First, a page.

Her name was Beulah Lehman. I called her “Mama,” as did my 11 brothers and sisters, plus my several dozen foster brothers and sisters over the years. She was strong and smart. She delivered Meals on Wheels, was a farmer, hunter, school board member and an EMT. How did she have the time and energy to also plant five churches alongside my father? I’ll never know! She was a superwoman to many. For quite a period of time, we set the dinner table for 21 people — two large tables, stretched out for our multiethnic family to sit and eat together.

This amazing woman made everything about Jesus. In fact, on her grave marker, we wrote her favorite saying, “For this, we have Jesus.” To Mama, whether it was a praise or whether it was a problem, she would say “For this, we have Jesus.”

If you were struggling with something, she would say “Have you prayed about it?” or “What is God saying to you?” If you hurt yourself on the farm (and we had a variety of injuries over the years that my brothers and sisters still reminisce about) my mother would say, “Do you want to pray about it or go to the doctor?” There were several times when it was requested that we do both!

When someone had a complaint because of an inconvenience, she would say that it was preparation for becoming a missionary. Sometimes the complaint was about riding in a crowded car or walking up the long hill to our house in the winter because too much snow was on the road (true story). Other times it was not having hot water because my father was fed up with paying high prices to fill the fuel tank by the barn, so he began a long pursuit of becoming energy independent.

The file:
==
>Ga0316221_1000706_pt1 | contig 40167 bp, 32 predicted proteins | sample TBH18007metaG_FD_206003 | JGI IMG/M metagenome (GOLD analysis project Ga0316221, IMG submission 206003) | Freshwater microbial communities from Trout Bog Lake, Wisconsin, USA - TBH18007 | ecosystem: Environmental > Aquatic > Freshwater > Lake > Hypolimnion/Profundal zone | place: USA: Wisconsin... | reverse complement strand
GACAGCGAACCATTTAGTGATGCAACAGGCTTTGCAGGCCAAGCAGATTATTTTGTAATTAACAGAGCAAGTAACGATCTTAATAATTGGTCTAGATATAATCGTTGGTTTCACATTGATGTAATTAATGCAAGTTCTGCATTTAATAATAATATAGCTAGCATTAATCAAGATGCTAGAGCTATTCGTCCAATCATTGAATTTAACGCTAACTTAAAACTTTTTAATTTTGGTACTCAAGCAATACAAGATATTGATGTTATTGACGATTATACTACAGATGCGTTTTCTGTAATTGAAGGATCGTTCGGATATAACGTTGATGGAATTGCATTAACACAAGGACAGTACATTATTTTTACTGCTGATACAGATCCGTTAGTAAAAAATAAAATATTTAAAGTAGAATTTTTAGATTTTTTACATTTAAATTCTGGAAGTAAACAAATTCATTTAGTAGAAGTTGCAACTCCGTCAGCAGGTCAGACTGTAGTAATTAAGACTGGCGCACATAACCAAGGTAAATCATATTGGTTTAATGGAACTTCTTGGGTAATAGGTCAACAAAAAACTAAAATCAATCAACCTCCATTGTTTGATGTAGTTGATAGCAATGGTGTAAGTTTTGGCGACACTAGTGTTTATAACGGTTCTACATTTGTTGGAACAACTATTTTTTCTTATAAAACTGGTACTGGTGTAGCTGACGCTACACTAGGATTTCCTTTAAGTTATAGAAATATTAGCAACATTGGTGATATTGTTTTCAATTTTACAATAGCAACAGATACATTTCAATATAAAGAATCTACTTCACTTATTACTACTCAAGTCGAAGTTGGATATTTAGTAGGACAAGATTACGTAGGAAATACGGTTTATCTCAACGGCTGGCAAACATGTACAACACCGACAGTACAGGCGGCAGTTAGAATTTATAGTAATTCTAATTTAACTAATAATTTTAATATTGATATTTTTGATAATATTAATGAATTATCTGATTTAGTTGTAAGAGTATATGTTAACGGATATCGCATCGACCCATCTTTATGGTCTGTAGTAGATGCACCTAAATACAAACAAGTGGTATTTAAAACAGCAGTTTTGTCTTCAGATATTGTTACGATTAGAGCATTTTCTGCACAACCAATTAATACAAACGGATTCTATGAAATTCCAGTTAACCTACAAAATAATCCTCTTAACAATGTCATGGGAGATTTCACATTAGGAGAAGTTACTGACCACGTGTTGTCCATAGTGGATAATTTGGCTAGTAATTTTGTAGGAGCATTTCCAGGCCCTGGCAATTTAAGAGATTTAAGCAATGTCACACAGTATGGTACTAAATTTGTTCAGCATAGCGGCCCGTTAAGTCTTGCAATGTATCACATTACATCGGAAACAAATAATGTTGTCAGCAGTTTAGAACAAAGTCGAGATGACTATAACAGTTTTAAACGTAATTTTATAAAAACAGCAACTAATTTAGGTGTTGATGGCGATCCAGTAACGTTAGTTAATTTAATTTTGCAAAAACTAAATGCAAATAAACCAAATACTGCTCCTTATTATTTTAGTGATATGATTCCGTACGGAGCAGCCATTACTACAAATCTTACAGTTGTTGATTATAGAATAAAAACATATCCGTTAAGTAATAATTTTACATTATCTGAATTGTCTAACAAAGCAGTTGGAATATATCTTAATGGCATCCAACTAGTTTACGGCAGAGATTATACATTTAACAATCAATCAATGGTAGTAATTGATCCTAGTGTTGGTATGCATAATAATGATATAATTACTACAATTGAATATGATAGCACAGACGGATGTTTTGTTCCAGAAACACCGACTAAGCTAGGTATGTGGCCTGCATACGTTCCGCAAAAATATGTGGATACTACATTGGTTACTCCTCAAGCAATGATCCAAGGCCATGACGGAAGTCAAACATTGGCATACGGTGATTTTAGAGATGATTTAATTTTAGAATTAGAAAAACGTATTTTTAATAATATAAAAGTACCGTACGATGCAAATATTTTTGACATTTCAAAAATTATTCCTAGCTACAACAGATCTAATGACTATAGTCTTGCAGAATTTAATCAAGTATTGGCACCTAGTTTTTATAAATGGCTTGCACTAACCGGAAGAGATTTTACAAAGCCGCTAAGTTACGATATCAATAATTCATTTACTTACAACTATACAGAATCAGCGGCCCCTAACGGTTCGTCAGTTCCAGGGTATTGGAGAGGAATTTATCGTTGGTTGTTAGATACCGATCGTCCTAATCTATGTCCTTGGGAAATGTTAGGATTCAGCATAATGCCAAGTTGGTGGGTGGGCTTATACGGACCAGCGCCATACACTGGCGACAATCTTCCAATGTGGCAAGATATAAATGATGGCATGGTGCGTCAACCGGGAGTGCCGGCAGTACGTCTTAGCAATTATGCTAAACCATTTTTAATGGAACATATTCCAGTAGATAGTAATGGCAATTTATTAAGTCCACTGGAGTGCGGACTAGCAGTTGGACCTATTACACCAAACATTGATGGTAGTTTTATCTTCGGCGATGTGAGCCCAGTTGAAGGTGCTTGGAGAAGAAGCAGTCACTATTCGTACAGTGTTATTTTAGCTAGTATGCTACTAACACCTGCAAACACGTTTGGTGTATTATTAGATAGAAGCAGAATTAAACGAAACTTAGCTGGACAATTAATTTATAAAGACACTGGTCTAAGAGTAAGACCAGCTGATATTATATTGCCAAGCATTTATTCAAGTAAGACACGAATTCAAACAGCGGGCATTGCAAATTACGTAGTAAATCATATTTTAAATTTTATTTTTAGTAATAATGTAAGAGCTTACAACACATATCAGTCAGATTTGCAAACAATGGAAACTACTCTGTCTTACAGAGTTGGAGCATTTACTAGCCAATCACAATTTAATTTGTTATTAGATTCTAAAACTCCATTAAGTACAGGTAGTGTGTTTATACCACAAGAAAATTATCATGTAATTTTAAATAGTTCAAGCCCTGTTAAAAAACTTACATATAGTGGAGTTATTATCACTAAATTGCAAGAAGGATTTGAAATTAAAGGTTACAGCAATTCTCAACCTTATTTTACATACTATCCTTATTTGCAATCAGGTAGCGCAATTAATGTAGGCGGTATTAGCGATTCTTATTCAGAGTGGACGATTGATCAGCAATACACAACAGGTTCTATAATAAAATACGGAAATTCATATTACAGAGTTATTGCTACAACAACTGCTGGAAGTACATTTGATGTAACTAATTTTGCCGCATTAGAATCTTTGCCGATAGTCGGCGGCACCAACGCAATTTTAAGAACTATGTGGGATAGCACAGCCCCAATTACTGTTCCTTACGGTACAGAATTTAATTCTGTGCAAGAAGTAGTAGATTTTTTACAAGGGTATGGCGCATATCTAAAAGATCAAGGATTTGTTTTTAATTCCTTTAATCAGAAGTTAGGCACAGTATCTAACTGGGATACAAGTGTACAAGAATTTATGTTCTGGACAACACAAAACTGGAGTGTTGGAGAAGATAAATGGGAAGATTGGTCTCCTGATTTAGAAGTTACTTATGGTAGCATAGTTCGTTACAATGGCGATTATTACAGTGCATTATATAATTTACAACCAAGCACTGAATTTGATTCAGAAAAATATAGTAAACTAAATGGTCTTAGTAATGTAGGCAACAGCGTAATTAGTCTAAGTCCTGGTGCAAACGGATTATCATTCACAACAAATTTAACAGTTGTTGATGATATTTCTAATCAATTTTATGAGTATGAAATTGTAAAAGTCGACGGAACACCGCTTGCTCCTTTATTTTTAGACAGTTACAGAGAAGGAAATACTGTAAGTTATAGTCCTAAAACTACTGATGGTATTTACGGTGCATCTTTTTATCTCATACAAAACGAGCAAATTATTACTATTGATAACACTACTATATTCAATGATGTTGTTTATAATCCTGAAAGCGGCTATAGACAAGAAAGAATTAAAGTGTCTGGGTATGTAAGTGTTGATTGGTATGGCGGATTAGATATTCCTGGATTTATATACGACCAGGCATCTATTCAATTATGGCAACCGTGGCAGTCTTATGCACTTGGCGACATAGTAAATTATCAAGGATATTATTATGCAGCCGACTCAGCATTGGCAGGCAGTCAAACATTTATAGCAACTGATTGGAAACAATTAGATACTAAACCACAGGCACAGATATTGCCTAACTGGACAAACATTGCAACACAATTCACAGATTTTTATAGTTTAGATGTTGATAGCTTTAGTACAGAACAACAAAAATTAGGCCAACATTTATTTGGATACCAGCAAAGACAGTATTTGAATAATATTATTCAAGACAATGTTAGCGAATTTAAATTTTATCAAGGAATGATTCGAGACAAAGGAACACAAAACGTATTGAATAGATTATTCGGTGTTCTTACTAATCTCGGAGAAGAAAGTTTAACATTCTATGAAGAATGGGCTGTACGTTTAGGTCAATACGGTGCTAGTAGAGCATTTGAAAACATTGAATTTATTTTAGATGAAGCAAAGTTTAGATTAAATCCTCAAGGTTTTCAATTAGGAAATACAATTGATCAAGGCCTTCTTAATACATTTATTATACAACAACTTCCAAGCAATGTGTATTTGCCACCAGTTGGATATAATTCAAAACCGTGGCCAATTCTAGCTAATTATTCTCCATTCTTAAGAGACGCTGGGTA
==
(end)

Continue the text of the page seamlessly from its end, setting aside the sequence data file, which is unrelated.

My mother was right about preparation. Most of us have become long or short-term missionaries and/or pastors. Much of who I am today is because of my mother’s influence to keep Jesus at the center of everything.

For this, we have Jesus.

Ultimately, my mama knew what transformational leaders believe. It’s about culture, followers and discipleship, plus evangelism, prayer and integrity. Separately, these are just simple words. But when you put them together, in the hands of God, the results are miraculous.

At the end of the day, it’s not only about transforming a culture, church or denomination. It’s about people. A person. Your family member. Your co-worker. The homeless person down the street and around the corner. The person you don’t get along with at school. The first-time guest at church this Sunday. It’s about a transformed life. And I’m sure you can agree with me on this: only Jesus can transform a life.

As we lead in whatever role God has called us to, we do so under the banner of “transforming lives, churches and communities through the hope and holiness of Jesus Christ.” The Holy Spirit himself empowers us. So, let us all humbly walk in the Spirit. Let’s imagine that together.

Dr. Anita Eastlack is executive director of Church Multiplication and Discipleship for The Wesleyan Church.